Great Brecht productions are rare beasts. His plays are about presentation more than they’re about representation, and that makes them hard to crack. They draw on vaudeville, physical comedy, old movies, and even older forms of storytelling that rely on the presence of narrators and choruses. They require actors who are both inside and, more important, outside the characters they’re bringing to life, actors who acknowledge the presence of their audiences and are playing a game with the text rather than attempting full, lived mimesis inside it. (The “epic” in the “epic theater” we often associate with Brecht refers not to scale but to a performance mode that’s more telling than it is embodying. The Greek root of epic means simply word.) But in America we love our mimesis, the more eccentric and “authentic” the better. We love giving Oscars to people who stay in character when they’re texting their co-stars, or who stand in freezing rivers gnawing on real raw bison liver while the camera rolls. Joaquin Phoenix is Johnny Cash — not Joaquin Phoenix as Johnny Cash. We like believing and feeling; Brecht wanted us witnessing and thinking.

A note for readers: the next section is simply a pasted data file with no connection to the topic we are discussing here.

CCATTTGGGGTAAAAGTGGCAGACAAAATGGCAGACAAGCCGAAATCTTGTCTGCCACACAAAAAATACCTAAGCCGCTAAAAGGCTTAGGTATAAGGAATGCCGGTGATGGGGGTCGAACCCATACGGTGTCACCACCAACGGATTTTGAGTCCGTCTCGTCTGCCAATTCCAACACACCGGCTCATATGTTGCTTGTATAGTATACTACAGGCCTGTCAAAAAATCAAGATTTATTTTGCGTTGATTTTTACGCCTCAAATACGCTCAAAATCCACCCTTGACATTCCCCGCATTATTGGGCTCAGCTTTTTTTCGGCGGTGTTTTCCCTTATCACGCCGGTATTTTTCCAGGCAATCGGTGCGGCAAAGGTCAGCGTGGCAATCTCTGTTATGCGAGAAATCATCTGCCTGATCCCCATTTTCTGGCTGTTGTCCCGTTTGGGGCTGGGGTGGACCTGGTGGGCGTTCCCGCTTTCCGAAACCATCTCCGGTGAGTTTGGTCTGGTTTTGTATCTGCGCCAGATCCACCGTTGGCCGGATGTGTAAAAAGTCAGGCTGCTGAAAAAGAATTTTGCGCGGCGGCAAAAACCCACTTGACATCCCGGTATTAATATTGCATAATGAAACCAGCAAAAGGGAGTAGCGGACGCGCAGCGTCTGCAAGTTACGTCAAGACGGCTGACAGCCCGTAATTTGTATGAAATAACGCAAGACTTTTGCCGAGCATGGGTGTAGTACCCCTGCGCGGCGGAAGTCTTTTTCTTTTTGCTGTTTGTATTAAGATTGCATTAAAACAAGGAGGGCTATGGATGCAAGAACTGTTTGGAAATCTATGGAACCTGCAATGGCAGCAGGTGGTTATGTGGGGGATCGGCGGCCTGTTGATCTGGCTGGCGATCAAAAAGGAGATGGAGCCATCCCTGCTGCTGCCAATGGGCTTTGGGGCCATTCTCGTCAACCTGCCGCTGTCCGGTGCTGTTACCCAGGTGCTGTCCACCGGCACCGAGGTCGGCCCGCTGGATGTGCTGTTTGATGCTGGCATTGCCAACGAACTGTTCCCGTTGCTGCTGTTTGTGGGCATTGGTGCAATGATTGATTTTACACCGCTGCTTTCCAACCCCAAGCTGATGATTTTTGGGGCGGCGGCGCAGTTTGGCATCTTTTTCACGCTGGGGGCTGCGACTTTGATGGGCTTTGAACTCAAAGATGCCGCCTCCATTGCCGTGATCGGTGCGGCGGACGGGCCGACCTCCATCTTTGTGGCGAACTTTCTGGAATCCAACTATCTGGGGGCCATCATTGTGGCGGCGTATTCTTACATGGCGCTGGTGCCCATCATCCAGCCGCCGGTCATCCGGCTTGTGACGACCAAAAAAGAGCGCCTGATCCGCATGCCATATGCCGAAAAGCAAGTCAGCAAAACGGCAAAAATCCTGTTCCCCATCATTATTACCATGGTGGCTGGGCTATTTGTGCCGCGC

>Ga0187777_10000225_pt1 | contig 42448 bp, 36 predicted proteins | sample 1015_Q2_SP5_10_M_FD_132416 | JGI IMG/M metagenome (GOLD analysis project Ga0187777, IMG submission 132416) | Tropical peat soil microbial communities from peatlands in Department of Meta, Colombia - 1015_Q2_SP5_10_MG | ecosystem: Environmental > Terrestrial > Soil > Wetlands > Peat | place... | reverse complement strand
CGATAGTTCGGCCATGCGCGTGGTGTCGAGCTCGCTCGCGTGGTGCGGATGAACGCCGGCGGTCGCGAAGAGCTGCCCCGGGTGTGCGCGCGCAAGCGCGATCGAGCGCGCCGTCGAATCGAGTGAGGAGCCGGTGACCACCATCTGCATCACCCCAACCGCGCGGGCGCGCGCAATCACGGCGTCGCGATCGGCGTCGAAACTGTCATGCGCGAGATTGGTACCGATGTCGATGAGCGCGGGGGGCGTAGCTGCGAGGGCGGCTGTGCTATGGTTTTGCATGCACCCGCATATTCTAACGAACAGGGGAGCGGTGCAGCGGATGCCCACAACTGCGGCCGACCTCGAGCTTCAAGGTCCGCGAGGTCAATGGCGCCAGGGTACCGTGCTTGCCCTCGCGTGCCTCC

He also wanted us laughing, and in John Doyle’s sharp, smart, blessedly low-fi production of Brecht’s 1941 parable of fascism, The Resistible Rise of Arturo Ui, we get to do all three. With a cast of wily, willing storytellers headed by a blisteringly good Raúl Esparza, Doyle’s Arturo Ui is a sly, fearsome sideshow, a deceptively humble, hugely exciting piece of work. The actors, dressed in monochromatic street clothes plus gangsterish fedoras and porkpies by Ann Hould-Ward, manipulate plastic rehearsal tables and metal folding chairs on an empty stage backed by a wall of industrial chain link and topped with three rows of dingy fluorescent lights (Doyle also designed the spare, potent set). Lighting designers Jane Cox and Tess James use strikingly few theatrical fixtures, opting instead for practical light sources the actors can control — a flashlight, a ghost light, construction work lights, and those fluorescents (the switches are there, in sight and in reach on the set’s upstage fence). Matt Stine’s Spartan sound design — no mood-setting or transitional music here — concentrates on a few key gestures to terrifying effect. Doyle is known for his decluttered productions (he worked with Esparza in 2006 on a stripped-down, celebrated Company), and watching his lean Arturo Ui, I was conscious of how many times I’ve seen Brecht’s plays overproduced. As with Shakespeare, they’re big shows — big ideas, big social sweep, big casts — and when theaters take them on, they’re often flagship productions. They get filled with celebrities because that’s how we prefer our classics, and fitted with exorbitant budgets, which can start to feel intrinsically wrong given the stories themselves: often parables that link greed and conscienceless capitalism to the greatest human evils.